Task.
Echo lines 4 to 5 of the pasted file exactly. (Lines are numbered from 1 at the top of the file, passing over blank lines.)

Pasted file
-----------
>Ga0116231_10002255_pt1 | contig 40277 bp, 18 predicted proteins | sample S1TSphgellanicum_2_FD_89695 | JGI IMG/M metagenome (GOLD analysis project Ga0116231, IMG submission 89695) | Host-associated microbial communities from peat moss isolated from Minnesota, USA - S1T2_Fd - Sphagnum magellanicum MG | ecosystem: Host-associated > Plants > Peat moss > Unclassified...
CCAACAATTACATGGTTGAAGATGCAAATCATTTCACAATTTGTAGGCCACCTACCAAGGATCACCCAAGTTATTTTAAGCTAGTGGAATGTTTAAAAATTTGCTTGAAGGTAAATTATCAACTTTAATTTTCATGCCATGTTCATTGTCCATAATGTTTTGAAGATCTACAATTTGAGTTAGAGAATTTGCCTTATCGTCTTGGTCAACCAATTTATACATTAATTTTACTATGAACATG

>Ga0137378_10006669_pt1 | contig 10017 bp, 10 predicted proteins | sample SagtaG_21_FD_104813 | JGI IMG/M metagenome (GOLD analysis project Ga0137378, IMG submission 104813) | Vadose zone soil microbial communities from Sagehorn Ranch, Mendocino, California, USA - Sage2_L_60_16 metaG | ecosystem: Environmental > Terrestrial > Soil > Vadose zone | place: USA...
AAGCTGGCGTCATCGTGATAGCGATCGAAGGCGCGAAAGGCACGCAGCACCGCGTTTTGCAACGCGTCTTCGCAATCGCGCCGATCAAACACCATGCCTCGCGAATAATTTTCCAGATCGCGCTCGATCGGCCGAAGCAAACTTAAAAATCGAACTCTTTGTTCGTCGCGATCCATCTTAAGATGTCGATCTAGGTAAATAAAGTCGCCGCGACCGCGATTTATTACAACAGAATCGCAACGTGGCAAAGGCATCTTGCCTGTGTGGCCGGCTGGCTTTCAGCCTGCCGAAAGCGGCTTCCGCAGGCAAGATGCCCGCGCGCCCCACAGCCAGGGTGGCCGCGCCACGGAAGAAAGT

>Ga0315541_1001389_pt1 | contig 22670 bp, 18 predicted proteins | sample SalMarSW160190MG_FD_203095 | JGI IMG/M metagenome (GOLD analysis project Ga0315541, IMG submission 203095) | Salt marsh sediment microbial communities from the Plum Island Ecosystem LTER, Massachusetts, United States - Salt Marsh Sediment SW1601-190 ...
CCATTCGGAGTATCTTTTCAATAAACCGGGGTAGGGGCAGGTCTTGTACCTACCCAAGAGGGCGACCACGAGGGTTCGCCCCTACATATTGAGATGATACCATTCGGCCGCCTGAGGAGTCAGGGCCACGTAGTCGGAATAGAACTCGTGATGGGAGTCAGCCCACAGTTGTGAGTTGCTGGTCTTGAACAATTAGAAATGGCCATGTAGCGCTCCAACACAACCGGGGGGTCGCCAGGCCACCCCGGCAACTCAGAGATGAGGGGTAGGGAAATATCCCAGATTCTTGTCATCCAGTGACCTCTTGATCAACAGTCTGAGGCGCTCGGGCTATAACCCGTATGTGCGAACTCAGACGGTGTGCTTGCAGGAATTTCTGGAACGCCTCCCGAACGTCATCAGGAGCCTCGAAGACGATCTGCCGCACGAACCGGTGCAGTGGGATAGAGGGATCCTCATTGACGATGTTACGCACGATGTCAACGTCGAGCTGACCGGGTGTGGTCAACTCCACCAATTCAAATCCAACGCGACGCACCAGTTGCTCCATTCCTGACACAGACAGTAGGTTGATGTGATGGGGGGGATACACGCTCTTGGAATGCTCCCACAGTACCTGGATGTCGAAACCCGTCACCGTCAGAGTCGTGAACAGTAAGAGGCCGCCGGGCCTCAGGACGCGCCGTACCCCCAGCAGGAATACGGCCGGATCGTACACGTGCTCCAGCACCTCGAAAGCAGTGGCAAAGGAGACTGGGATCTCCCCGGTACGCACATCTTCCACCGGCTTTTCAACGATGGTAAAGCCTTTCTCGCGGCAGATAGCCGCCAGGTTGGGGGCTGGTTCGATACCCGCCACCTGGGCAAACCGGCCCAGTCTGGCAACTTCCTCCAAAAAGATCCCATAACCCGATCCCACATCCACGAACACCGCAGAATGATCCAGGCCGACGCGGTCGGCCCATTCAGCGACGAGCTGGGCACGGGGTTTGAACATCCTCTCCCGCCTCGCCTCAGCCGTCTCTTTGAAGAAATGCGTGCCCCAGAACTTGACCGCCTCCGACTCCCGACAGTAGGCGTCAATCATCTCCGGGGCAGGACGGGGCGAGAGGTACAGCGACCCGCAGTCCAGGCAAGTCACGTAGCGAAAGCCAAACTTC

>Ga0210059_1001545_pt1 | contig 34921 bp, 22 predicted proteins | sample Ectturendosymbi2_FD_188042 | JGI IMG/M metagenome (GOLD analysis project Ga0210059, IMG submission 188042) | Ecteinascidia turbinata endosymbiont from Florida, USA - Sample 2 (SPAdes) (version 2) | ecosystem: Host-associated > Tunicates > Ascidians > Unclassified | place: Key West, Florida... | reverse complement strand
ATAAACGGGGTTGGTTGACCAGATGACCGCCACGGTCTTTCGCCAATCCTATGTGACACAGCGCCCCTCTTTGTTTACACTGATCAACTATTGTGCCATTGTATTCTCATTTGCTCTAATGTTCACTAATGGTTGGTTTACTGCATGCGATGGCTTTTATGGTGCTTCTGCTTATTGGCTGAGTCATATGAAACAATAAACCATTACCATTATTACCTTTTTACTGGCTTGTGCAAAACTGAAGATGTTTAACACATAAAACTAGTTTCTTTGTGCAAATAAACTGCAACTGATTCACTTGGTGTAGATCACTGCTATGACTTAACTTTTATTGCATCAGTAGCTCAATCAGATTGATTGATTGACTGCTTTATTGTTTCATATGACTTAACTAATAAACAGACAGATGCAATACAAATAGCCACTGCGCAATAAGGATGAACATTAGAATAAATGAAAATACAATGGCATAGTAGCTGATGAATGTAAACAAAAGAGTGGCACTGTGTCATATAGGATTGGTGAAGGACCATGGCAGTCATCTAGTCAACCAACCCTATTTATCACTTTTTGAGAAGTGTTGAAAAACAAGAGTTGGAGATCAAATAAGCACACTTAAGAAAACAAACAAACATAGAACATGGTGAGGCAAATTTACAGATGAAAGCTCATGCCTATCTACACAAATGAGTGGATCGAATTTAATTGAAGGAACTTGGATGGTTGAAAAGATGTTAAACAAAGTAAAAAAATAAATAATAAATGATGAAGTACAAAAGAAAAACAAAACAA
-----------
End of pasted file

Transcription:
AAGCTGGCGTCATCGTGATAGCGATCGAAGGCGCGAAAGGCACGCAGCACCGCGTTTTGCAACGCGTCTTCGCAATCGCGCCGATCAAACACCATGCCTCGCGAATAATTTTCCAGATCGCGCTCGATCGGCCGAAGCAAACTTAAAAATCGAACTCTTTGTTCGTCGCGATCCATCTTAAGATGTCGATCTAGGTAAATAAAGTCGCCGCGACCGCGATTTATTACAACAGAATCGCAACGTGGCAAAGGCATCTTGCCTGTGTGGCCGGCTGGCTTTCAGCCTGCCGAAAGCGGCTTCCGCAGGCAAGATGCCCGCGCGCCCCACAGCCAGGGTGGCCGCGCCACGGAAGAAAGT

>Ga0315541_1001389_pt1 | contig 22670 bp, 18 predicted proteins | sample SalMarSW160190MG_FD_203095 | JGI IMG/M metagenome (GOLD analysis project Ga0315541, IMG submission 203095) | Salt marsh sediment microbial communities from the Plum Island Ecosystem LTER, Massachusetts, United States - Salt Marsh Sediment SW1601-190 ...